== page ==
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Genes involved in Cardiac health management

A lot of cardiac issues can result from lifestyle choices such as smoking, poor diet, excess alcohol or lack of exercise or can result from medical conditions like diabetes or high blood pressure.

However another potential influencer related to cardiac health lies in your genes. Genes influence the risk for developing cardiac issues in many ways and control almost every aspect of the cardiovascular system for e.g. a genetic variation can change the way a particular protein works so that the body processes cholesterol differently, increasing the likelihood of blocked arteries.

The blog below gives insight into the different traits and genes associated in deciding the cardiac health of individuals.


Your genotype decides your propensity level of developing an imbalance in the methylation process that affects the cardiac health. Methylation is an epigenetic mechanism that involves adding a methyl group to DNA without changing the sequence. Any error or imbalance in the methylation of the DNA contributes to the risk of developing several diseases and destructive consequences.

Genes involved – MTRR, CBS, MTR

LDL Cholesterol Metabolism

Your genotype decides your propensity level of developing high levels of low density lipoprotein (LDL). Low Density Lipoprotein (LDL) also known as ‘bad cholesterol’, is a molecule that is a combination of lipid (fat) and protein and is responsible to transport fat molecules in the blood. The excess of LDL causes cholesterol and plaques to build up in the blood vessels.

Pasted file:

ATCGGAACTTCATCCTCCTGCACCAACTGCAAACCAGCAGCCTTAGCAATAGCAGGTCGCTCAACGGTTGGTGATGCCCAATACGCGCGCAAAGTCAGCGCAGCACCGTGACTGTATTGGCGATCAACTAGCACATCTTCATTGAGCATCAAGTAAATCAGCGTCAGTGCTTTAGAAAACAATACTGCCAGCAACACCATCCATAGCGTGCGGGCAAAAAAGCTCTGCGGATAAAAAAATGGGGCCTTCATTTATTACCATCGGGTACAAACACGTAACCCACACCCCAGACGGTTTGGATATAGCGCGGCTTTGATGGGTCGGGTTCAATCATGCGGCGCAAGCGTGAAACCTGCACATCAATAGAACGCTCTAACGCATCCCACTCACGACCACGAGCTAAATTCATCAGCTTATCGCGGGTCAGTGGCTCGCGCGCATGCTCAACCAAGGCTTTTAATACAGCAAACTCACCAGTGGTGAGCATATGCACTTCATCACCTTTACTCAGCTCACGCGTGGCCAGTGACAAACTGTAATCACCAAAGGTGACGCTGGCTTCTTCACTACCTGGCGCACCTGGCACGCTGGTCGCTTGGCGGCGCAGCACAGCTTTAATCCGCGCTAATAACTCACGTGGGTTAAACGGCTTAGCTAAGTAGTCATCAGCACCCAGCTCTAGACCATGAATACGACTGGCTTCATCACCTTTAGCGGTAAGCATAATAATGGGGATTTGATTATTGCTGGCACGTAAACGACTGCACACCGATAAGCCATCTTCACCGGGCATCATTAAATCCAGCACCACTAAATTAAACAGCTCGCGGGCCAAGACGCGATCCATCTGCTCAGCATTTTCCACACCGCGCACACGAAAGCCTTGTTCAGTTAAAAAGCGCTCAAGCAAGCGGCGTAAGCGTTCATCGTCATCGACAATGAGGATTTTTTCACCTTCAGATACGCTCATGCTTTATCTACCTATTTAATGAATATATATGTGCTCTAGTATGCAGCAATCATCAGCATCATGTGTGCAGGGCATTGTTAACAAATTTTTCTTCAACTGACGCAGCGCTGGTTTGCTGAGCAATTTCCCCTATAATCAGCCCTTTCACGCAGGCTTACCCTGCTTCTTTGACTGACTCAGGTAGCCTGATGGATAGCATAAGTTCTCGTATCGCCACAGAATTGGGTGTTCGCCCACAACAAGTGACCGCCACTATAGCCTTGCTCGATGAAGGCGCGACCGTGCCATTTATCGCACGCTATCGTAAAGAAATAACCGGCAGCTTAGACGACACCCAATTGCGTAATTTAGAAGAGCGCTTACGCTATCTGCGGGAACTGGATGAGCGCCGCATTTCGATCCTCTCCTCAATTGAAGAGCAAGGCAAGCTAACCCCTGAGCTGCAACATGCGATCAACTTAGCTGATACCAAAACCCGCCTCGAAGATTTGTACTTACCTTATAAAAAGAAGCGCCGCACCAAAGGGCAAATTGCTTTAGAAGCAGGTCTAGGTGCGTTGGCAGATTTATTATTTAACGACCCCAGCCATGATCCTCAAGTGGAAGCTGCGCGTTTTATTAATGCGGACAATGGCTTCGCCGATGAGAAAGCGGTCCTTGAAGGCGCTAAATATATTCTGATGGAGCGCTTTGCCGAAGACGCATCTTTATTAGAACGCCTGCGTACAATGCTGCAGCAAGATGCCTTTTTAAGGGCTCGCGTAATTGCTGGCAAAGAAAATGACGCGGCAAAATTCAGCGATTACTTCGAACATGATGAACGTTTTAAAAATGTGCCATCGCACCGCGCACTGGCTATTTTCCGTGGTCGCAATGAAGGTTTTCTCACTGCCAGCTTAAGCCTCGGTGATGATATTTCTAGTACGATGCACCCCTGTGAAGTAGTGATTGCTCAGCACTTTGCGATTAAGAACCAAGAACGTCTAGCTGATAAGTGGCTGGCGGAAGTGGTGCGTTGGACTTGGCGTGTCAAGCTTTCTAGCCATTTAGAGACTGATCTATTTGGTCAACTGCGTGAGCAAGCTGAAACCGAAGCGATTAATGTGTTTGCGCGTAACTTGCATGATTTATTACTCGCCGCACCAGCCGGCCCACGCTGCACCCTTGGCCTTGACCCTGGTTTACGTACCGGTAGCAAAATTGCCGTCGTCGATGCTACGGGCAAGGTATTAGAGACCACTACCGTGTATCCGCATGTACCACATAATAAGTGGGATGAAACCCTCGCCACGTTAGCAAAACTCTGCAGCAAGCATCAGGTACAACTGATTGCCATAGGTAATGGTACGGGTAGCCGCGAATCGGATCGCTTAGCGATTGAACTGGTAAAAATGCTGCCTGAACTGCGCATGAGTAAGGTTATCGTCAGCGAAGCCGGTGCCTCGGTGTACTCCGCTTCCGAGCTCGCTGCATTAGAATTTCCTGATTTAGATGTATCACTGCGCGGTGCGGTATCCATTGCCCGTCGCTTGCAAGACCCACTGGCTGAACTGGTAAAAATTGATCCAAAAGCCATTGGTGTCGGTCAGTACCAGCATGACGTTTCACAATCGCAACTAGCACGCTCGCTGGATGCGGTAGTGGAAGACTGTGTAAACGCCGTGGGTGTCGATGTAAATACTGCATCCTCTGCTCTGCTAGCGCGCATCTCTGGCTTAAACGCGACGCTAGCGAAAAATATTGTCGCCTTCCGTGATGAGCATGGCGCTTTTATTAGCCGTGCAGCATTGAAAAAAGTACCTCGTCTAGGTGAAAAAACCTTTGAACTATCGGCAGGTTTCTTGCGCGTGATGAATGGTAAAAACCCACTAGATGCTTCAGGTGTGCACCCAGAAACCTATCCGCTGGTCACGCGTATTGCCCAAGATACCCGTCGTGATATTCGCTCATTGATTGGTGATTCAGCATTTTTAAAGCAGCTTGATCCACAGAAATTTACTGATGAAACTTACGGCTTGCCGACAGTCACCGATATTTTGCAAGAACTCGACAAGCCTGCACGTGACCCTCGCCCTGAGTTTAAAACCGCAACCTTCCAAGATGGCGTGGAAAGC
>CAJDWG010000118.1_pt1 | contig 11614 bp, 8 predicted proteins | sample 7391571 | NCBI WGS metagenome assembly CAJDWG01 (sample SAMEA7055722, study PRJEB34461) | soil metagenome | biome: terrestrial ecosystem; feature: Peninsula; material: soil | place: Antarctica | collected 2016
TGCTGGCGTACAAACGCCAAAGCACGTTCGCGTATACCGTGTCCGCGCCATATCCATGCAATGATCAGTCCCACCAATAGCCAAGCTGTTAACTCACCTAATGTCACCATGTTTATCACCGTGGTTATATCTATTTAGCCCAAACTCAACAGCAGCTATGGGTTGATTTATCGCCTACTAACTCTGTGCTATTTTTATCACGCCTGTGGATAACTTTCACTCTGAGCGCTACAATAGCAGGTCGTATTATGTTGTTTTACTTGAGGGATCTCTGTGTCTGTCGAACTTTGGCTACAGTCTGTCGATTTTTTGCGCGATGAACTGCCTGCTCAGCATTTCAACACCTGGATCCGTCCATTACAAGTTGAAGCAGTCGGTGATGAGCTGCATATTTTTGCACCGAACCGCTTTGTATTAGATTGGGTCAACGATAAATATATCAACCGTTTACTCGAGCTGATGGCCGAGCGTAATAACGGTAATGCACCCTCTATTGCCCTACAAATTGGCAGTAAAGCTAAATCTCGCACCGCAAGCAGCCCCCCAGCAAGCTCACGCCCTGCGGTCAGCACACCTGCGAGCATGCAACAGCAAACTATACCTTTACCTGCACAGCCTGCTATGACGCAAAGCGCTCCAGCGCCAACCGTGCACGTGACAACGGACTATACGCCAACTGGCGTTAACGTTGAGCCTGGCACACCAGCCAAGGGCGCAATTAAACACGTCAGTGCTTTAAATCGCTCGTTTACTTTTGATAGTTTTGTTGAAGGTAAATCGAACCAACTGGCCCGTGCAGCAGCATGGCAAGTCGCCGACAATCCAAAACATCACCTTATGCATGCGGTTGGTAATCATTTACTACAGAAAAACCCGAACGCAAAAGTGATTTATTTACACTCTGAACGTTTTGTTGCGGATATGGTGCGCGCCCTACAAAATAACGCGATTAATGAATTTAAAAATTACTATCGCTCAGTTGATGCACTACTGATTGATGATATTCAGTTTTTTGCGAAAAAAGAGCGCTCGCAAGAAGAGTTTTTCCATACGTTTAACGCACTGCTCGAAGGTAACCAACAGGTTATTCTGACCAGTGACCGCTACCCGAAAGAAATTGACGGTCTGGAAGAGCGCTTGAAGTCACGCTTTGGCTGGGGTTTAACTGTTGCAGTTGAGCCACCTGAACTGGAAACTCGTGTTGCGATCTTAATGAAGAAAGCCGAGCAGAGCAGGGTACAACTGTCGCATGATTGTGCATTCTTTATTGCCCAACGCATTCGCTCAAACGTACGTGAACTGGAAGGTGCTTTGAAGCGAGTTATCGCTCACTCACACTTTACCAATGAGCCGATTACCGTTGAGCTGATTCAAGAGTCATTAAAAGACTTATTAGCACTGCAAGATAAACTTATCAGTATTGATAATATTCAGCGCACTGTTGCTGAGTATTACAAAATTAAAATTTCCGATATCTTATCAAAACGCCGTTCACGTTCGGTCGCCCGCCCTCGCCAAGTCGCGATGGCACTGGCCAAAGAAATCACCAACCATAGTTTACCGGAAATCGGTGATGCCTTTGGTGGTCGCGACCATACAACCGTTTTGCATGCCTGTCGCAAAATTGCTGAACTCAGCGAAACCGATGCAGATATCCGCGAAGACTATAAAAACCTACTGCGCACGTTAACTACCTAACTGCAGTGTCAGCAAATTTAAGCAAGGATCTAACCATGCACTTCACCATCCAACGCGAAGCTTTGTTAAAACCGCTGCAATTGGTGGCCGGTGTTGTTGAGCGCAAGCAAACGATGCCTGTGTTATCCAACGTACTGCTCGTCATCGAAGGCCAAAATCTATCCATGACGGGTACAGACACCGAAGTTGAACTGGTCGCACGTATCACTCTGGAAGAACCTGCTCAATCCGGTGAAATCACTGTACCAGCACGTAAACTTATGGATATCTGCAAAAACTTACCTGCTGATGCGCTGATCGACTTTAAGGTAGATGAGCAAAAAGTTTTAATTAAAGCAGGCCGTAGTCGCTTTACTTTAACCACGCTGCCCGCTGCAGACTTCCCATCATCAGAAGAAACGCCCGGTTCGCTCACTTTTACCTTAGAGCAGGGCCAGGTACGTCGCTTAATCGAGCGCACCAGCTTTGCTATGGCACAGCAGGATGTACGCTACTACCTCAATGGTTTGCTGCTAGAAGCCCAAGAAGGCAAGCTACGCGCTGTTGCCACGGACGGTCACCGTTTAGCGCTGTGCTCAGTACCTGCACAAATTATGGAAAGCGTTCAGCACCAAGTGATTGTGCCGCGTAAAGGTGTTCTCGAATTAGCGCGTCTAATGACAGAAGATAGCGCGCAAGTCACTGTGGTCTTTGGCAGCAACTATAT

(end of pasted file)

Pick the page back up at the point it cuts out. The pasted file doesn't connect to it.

Genes involved – APOE, LPL

HDL Cholesterol Metabolism

Your genotype decides your propensity level of developing low levels of high density lipoprotein (HDL). HDL cholesterol, also known as ‘good cholesterol' is an important component of blood that helps in regulating body cholesterol by eliminating LDL. Genetic variations influences the body’s ability to make high density lipoprotein (HDL).

Genes involved - APOC1, CETP

Oxidative Stress in Heart Health

Your genotype decides your propensity level of developing oxidative stress in cardiac health issues. Oxidative stress is the imbalance between the production of free radicals or reactive oxygen species (ROS) and antioxidants. An excess of ROS is involved in many pathophysiology of cardiovascular diseases.